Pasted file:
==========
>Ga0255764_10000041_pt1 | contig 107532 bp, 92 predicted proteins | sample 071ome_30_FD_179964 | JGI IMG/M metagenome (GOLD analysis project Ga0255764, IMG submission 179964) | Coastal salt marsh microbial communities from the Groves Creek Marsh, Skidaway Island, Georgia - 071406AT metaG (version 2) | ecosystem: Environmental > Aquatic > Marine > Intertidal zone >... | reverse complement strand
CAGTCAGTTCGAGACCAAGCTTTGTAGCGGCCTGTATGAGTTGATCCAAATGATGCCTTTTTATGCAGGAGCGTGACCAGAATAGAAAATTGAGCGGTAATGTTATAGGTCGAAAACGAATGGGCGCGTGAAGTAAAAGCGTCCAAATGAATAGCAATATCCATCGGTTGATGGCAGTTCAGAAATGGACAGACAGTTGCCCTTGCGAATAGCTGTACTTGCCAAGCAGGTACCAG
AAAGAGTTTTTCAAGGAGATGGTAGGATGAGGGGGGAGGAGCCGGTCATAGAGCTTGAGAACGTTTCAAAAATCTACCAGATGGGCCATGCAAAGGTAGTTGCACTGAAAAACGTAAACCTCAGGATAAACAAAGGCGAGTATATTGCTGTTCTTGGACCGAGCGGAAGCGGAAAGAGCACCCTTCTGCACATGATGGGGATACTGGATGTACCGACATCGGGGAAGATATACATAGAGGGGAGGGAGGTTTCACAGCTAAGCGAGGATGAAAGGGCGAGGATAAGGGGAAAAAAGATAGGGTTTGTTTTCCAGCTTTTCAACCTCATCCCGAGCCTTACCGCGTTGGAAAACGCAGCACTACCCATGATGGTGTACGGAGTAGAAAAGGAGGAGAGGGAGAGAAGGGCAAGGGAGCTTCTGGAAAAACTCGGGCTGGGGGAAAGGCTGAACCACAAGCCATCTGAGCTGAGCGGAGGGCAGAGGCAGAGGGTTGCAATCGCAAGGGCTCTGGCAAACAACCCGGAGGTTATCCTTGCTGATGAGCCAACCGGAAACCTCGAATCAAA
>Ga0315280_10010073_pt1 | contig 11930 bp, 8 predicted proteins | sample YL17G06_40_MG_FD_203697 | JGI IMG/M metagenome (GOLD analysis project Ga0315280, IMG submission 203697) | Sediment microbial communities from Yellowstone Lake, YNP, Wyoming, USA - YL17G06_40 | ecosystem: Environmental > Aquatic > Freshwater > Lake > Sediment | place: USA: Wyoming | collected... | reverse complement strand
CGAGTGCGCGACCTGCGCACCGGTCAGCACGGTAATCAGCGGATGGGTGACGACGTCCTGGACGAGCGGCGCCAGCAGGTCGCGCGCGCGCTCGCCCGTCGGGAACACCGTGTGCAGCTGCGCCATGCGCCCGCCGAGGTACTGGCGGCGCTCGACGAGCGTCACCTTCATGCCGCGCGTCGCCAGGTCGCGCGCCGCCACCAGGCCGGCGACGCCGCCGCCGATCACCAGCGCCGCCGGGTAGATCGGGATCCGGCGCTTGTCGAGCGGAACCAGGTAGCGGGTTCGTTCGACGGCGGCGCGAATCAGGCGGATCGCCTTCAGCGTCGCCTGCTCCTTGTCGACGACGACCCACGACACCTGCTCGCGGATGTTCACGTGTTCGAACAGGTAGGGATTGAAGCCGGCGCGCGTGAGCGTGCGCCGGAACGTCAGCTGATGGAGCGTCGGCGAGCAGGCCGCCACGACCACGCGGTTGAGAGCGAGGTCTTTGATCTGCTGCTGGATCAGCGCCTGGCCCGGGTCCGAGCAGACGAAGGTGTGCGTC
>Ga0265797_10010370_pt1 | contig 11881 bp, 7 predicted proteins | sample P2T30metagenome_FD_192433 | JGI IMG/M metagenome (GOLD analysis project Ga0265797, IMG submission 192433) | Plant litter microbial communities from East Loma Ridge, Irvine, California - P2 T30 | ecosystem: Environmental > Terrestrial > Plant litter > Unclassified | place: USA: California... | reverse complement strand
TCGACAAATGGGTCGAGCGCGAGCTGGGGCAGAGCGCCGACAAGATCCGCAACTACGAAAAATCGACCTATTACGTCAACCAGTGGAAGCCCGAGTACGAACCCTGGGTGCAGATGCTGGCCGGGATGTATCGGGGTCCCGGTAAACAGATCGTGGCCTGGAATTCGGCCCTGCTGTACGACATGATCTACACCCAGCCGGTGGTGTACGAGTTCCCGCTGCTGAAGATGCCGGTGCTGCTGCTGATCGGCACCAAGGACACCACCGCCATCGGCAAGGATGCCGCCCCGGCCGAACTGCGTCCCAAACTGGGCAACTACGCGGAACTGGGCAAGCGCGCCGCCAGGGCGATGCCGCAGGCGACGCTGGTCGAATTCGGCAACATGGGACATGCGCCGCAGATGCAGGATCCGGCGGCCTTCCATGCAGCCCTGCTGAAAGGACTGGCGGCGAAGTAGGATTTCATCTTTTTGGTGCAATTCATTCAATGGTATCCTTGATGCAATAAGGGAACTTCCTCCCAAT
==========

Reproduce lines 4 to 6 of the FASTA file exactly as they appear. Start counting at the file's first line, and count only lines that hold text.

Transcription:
>Ga0315280_10010073_pt1 | contig 11930 bp, 8 predicted proteins | sample YL17G06_40_MG_FD_203697 | JGI IMG/M metagenome (GOLD analysis project Ga0315280, IMG submission 203697) | Sediment microbial communities from Yellowstone Lake, YNP, Wyoming, USA - YL17G06_40 | ecosystem: Environmental > Aquatic > Freshwater > Lake > Sediment | place: USA: Wyoming | collected... | reverse complement strand
CGAGTGCGCGACCTGCGCACCGGTCAGCACGGTAATCAGCGGATGGGTGACGACGTCCTGGACGAGCGGCGCCAGCAGGTCGCGCGCGCGCTCGCCCGTCGGGAACACCGTGTGCAGCTGCGCCATGCGCCCGCCGAGGTACTGGCGGCGCTCGACGAGCGTCACCTTCATGCCGCGCGTCGCCAGGTCGCGCGCCGCCACCAGGCCGGCGACGCCGCCGCCGATCACCAGCGCCGCCGGGTAGATCGGGATCCGGCGCTTGTCGAGCGGAACCAGGTAGCGGGTTCGTTCGACGGCGGCGCGAATCAGGCGGATCGCCTTCAGCGTCGCCTGCTCCTTGTCGACGACGACCCACGACACCTGCTCGCGGATGTTCACGTGTTCGAACAGGTAGGGATTGAAGCCGGCGCGCGTGAGCGTGCGCCGGAACGTCAGCTGATGGAGCGTCGGCGAGCAGGCCGCCACGACCACGCGGTTGAGAGCGAGGTCTTTGATCTGCTGCTGGATCAGCGCCTGGCCCGGGTCCGAGCAGACGAAGGTGTGCGTC
>Ga0265797_10010370_pt1 | contig 11881 bp, 7 predicted proteins | sample P2T30metagenome_FD_192433 | JGI IMG/M metagenome (GOLD analysis project Ga0265797, IMG submission 192433) | Plant litter microbial communities from East Loma Ridge, Irvine, California - P2 T30 | ecosystem: Environmental > Terrestrial > Plant litter > Unclassified | place: USA: California... | reverse complement strand